I recently read a report that Laos is going to embark on a spate of tree-planting:
A report released by the Ministry of Agriculture and Forestry last week said that Laos plans to plant trees covering at least 25,000 hectares this year. This is a part of the bigger plan to reforest covering up to 53% of Laos by the year 2010 and at the same time Laos also plans to restore forests in the area of 2.5 million hectares damaged by heavy deforestation. Authorities have launched effort to reclaim the forests by urging cooperation from all sectors.
Commentators often assume that tree planting is a good thing. But considerable caution is warranted. There can be substantial social impacts as agricultural lands – or fallow plots in shifting cultivation systems – are taken over by enthusiastic tree planters. And extensive tree-planting can also have negative environmental impacts. As Tim Forsyth and I wrote in our recent book on environmental management in Thailand:
[S]ome caution is warranted in relation to extensive tree-planting programs, either in the form of plantations, orchards, or initiatives in watershed “rehabilitation.” Contrary to popular belief, increased tree cover is likely to reduce the annual water yield of upland catchments rather than increase water supply. If the objective is to secure larger supplies in major downstream hydroelectric and irrigation schemes, the initiatives are very likely to be counterproductive (Aylward 2000:18). There is also a good chance that extensive tree planting will reduce dry-season flow, because the medium- to long-term benefit in terms of enhanced infiltration on reforested soil may well be limited and strongly outweighed by short- to medium-term increases in the level of water “lost” due to the increased evapotranspiration. … Bruijnzeel’s (2004:208) finding should sound a warning note to those committed to upland reforestation: “the conclusion that already diminished dry season flows in degraded tropical areas may decrease even further upon reforestation with fast-growing tree species seems inescapable.” (Forest Guardians Forest Destroyers, page 115)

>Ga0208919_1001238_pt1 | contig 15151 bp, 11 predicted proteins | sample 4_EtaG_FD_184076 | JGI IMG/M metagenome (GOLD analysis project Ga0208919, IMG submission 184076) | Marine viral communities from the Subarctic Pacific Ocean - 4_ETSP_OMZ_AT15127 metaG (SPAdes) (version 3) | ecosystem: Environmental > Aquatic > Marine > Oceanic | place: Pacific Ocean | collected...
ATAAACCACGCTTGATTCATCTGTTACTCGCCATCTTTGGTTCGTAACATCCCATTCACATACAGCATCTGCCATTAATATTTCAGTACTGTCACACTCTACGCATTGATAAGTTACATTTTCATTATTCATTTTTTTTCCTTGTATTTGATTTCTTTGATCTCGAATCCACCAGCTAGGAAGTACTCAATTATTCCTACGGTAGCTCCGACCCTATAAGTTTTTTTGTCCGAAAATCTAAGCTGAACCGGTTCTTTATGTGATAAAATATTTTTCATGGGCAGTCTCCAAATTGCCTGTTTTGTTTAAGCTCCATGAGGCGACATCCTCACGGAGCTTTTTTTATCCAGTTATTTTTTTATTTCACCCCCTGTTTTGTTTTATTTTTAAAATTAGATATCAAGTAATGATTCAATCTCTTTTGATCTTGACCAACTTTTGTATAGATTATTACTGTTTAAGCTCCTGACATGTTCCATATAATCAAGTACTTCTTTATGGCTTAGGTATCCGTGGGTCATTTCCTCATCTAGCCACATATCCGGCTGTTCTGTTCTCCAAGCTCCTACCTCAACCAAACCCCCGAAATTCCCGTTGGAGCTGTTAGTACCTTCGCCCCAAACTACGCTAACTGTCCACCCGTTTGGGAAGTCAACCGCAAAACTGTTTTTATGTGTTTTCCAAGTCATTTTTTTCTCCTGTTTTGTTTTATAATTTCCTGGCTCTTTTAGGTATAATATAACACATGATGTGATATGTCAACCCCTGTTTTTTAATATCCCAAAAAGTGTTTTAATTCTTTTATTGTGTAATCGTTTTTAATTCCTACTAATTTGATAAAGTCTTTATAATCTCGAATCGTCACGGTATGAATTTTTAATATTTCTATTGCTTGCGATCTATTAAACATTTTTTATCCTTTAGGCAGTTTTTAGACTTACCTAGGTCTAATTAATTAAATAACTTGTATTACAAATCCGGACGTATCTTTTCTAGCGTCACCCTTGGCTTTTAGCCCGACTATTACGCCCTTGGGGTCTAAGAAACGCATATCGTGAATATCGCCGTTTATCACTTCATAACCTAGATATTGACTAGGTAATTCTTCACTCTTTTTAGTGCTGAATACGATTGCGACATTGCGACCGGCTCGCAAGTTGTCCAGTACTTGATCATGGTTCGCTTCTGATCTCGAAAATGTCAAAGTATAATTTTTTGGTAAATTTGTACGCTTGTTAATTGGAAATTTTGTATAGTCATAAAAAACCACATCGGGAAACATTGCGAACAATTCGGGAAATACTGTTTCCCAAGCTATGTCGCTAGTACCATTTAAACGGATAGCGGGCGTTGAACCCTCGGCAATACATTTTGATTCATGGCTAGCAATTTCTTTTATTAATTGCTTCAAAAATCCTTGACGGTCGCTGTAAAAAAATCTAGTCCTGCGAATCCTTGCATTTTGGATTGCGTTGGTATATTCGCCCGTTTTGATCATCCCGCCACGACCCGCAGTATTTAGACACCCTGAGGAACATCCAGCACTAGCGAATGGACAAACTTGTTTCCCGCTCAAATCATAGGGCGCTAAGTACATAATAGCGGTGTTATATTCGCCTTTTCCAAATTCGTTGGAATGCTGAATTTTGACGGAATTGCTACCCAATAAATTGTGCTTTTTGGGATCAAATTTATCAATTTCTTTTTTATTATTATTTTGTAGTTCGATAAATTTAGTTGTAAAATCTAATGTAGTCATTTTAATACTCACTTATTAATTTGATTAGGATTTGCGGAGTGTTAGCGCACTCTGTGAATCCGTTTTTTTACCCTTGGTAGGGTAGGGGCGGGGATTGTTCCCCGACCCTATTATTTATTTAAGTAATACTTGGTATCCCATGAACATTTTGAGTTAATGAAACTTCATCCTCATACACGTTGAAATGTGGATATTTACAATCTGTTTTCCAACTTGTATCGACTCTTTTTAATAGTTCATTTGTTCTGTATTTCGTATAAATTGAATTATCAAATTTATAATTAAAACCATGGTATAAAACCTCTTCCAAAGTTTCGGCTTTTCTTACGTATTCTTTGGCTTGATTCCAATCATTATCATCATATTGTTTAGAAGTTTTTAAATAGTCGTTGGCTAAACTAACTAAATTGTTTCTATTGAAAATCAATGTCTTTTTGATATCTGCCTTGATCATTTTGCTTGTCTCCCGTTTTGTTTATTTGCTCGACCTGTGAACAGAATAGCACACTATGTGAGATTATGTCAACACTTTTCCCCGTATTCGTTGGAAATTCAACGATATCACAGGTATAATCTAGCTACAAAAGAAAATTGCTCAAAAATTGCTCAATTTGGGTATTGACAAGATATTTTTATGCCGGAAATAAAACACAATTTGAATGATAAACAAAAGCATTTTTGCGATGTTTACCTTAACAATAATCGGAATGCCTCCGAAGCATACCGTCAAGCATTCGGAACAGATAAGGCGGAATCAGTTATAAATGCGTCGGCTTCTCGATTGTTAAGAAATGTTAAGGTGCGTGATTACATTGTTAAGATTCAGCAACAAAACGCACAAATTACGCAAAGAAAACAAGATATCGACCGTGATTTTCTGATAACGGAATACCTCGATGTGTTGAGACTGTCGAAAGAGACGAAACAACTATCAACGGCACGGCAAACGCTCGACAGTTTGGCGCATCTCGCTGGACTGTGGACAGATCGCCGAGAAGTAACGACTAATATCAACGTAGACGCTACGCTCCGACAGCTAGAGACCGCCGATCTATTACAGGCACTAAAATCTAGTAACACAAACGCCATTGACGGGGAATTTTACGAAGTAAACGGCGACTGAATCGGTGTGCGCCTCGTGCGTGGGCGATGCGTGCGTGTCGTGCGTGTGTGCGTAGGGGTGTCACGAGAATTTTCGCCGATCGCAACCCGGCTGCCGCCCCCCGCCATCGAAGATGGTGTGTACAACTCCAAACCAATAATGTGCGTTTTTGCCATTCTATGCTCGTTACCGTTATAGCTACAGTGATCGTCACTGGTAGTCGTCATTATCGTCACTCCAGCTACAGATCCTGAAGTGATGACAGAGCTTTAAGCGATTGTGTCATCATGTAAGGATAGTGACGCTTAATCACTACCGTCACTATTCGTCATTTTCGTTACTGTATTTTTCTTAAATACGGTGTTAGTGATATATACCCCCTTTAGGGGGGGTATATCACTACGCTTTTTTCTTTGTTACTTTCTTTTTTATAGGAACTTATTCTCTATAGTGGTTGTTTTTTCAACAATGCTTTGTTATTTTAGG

Tree-planting is a good and wholesome activity but there needs to be careful definition of the environmental objectives of such programs and some sober assessment of whether or not those objectives are likely to be met.